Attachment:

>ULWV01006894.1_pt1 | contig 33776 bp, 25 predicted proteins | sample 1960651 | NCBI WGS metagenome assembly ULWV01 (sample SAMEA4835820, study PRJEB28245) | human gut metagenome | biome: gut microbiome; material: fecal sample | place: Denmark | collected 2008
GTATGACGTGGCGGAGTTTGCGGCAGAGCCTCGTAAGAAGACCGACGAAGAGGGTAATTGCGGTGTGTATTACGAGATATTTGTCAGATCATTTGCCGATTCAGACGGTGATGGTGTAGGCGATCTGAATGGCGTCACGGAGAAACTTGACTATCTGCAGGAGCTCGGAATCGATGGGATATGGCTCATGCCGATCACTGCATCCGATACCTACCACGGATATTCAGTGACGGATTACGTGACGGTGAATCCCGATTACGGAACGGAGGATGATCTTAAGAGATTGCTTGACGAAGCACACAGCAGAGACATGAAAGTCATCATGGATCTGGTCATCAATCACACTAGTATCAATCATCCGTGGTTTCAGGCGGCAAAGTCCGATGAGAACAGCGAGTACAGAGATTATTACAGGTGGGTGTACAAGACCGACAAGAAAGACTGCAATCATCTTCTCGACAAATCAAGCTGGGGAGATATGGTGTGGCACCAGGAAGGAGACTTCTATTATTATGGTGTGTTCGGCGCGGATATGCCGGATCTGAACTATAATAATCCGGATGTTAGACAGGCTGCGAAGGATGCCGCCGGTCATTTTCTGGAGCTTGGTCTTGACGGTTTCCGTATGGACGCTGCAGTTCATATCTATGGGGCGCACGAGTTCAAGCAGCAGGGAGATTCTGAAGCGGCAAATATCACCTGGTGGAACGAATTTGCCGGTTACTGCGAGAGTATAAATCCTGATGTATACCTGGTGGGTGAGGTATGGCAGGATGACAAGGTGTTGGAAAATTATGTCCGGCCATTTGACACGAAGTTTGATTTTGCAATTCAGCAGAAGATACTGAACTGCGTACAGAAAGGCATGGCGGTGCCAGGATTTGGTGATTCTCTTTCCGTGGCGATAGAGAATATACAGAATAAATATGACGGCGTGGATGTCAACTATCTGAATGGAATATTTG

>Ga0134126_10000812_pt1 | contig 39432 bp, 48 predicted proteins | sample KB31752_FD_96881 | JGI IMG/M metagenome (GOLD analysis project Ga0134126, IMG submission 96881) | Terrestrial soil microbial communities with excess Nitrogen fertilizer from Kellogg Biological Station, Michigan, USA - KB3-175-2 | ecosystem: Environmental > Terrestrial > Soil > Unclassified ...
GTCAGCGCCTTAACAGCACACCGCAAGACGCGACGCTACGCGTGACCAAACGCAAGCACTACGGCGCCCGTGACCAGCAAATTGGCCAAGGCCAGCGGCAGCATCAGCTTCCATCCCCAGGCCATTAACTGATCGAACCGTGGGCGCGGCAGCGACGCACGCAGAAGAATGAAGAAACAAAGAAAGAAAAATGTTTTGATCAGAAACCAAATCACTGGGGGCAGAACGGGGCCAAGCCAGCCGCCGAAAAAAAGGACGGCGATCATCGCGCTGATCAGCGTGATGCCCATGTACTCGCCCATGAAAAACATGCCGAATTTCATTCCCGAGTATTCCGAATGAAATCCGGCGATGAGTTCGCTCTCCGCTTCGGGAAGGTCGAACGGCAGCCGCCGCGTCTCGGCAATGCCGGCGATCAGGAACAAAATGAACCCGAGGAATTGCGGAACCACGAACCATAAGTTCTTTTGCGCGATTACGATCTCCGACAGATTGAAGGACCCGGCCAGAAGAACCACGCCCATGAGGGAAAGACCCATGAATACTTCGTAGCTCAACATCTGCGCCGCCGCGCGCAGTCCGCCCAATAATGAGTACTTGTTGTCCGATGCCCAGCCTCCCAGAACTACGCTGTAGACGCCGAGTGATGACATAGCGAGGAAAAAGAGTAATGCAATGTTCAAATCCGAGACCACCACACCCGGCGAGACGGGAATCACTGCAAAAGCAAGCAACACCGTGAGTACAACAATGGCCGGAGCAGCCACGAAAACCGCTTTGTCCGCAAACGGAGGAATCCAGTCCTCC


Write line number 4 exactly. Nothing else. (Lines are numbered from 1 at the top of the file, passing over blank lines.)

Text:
GTCAGCGCCTTAACAGCACACCGCAAGACGCGACGCTACGCGTGACCAAACGCAAGCACTACGGCGCCCGTGACCAGCAAATTGGCCAAGGCCAGCGGCAGCATCAGCTTCCATCCCCAGGCCATTAACTGATCGAACCGTGGGCGCGGCAGCGACGCACGCAGAAGAATGAAGAAACAAAGAAAGAAAAATGTTTTGATCAGAAACCAAATCACTGGGGGCAGAACGGGGCCAAGCCAGCCGCCGAAAAAAAGGACGGCGATCATCGCGCTGATCAGCGTGATGCCCATGTACTCGCCCATGAAAAACATGCCGAATTTCATTCCCGAGTATTCCGAATGAAATCCGGCGATGAGTTCGCTCTCCGCTTCGGGAAGGTCGAACGGCAGCCGCCGCGTCTCGGCAATGCCGGCGATCAGGAACAAAATGAACCCGAGGAATTGCGGAACCACGAACCATAAGTTCTTTTGCGCGATTACGATCTCCGACAGATTGAAGGACCCGGCCAGAAGAACCACGCCCATGAGGGAAAGACCCATGAATACTTCGTAGCTCAACATCTGCGCCGCCGCGCGCAGTCCGCCCAATAATGAGTACTTGTTGTCCGATGCCCAGCCTCCCAGAACTACGCTGTAGACGCCGAGTGATGACATAGCGAGGAAAAAGAGTAATGCAATGTTCAAATCCGAGACCACCACACCCGGCGAGACGGGAATCACTGCAAAAGCAAGCAACACCGTGAGTACAACAATGGCCGGAGCAGCCACGAAAACCGCTTTGTCCGCAAACGGAGGAATCCAGTCCTCC